The disruptions encountered in the banking sector, originating in the United States and spreading to Switzerland, have presented central banks with arduous decisions on whether to continue raising interest rates, temporarily halt them, or even reverse their course.
Central banks are compelled to adopt an even more cautious approach, as they fear that a subsequent credit crisis could plunge the U.S. economy, and consequently the global economy, into a recession.
Inflation in the GCC
In 2022, central banks responded to inflationary pressures by implementing tighter monetary policies and raising interest rates, following the lead of the Federal Reserve. However, the current situation presents a notable contrast as Gulf countries’ governments have demonstrated their adeptness in managing inflationary pressures and minimizing their impact on their respective economies.
This positive development has garnered recognition from the International Monetary Fund (IMF), which recently projected a decline in the inflation rate for Gulf Cooperation Council (GCC) countries. The IMF anticipates a drop to 2.3 percent in the upcoming year, compared to the projected 2.9 percent for the current year.
Regarding Saudi Arabia specifically, the IMF highlighted that despite robust economic activity, inflation remains low and is currently displaying signs of decline. This observation was made following the conclusion of the IMF’s Article IV mission to the Kingdom.
As of April, the inflation rate in Saudi Arabia has maintained a steady level of 2.7 percent on an annual basis, comparable to the year-on-year change in March. The highest inflation rate recorded in the Kingdom within the past 12 months was observed in January, with a year-on-year increase of 3.4 percent. However, it has gradually decreased since February.
The financial stability report of the Saudi Arabian Monetary Authority (SAMA) also indicates an expected decline in the inflation rate within the Kingdom.
SAMA’s report highlights that inflation in Saudi Arabia has remained relatively low and is projected to remain stable. It emphasizes several factors that contribute to this stability, including the stability of essential goods, global food prices, and the strengthening of the US dollar, which helps alleviate upward pressures on imported goods within the country.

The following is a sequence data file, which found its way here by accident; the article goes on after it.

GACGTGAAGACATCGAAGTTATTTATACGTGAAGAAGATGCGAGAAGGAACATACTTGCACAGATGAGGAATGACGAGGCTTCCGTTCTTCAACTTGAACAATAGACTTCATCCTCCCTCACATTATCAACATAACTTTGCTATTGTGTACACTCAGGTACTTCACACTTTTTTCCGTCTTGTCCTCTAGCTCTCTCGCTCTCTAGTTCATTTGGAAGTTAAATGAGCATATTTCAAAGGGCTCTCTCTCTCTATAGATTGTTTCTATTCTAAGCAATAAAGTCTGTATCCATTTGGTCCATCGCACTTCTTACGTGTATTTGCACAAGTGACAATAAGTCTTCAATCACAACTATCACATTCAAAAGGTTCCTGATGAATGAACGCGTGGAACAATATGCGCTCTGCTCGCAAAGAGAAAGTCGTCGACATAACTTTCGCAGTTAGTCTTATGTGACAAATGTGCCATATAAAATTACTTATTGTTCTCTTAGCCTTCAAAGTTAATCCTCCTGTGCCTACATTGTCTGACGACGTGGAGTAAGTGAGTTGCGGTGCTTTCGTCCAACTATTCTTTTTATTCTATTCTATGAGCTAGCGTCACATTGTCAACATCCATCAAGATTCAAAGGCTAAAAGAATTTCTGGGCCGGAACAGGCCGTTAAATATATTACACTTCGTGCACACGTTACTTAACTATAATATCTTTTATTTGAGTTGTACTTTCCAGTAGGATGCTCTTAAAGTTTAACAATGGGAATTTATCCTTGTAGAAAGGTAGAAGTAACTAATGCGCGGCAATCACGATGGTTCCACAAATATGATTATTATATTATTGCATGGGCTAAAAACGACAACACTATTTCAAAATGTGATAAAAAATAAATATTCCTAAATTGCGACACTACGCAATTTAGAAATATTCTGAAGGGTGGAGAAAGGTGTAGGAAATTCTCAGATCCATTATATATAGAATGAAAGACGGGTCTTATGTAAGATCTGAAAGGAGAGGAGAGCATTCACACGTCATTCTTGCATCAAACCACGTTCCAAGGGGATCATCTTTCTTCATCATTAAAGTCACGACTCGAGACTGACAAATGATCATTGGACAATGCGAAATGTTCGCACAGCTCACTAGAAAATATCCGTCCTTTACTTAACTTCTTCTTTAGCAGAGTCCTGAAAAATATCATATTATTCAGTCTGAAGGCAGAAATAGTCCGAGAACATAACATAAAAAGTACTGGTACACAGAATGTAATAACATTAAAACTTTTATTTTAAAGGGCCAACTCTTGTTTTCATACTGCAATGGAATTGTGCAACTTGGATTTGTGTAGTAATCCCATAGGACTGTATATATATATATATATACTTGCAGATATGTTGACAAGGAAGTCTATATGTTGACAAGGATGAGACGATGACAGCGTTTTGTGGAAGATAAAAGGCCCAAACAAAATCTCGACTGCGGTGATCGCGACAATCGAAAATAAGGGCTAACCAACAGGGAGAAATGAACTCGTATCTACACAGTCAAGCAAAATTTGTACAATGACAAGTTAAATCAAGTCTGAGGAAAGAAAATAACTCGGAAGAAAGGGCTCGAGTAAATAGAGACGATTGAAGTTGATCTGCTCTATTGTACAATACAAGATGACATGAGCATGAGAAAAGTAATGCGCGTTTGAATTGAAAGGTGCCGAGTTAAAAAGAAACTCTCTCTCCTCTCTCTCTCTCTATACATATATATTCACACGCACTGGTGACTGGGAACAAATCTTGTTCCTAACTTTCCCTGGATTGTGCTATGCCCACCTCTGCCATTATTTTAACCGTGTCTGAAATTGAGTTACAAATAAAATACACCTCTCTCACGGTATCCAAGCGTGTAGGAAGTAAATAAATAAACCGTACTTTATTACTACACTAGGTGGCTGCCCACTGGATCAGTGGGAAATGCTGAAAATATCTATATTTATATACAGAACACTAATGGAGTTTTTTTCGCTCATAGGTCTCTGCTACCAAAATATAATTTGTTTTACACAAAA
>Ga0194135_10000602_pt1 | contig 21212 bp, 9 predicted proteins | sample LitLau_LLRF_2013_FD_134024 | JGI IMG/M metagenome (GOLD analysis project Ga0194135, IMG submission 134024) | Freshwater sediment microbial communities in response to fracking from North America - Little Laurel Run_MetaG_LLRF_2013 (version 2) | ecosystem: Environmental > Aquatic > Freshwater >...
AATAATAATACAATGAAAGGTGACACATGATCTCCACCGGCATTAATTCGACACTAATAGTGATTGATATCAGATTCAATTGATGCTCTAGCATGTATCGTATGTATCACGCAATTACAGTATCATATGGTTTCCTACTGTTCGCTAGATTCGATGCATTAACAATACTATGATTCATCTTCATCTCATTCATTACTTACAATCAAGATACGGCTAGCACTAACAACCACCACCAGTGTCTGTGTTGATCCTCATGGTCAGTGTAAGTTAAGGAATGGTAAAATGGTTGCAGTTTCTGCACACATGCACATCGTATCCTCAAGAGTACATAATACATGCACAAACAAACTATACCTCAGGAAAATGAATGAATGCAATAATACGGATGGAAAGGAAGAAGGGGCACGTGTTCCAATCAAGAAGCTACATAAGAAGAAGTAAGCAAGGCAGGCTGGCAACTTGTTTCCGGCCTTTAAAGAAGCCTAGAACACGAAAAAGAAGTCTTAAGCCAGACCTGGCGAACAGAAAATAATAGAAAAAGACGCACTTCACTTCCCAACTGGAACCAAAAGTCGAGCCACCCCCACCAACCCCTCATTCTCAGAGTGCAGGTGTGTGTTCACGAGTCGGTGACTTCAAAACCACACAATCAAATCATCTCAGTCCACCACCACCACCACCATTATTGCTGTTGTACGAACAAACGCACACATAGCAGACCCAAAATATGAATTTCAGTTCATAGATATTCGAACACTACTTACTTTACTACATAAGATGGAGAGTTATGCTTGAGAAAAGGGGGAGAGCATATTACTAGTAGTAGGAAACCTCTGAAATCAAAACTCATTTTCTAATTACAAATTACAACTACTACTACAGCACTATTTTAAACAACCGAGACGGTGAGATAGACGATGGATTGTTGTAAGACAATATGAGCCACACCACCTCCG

In the United Arab Emirates, the central bank anticipates inflation to reach 3.2 percent in 2023. Meanwhile, inflation in Dubai reached its lowest levels since the beginning of the year, standing at 3.05 percent in May, compared to 3.27 percent in April.
PwC (PricewaterhouseCoopers), in its bulletin, underscores the ongoing efforts of Gulf countries to diversify their economies and their economic resilience as they work towards achieving their national visions. These visions encompass various areas such as economic diversification, infrastructure improvement, digital transformation, fostering competitive work environments, and promoting workforce localization in the private sector. The economies of the Gulf Cooperation Council (GCC) countries have demonstrated notable flexibility and resilience in the face of global challenges. Through the growth of non-oil sectors and a heightened focus on sustainability, they have effectively pursued comprehensive transformation agendas.
It is evident that central banks worldwide face formidable challenges, which have been further compounded by diminishing confidence in the performance of monetary policymakers. This situation has the potential to negatively impact the trajectories of economic recovery in these countries.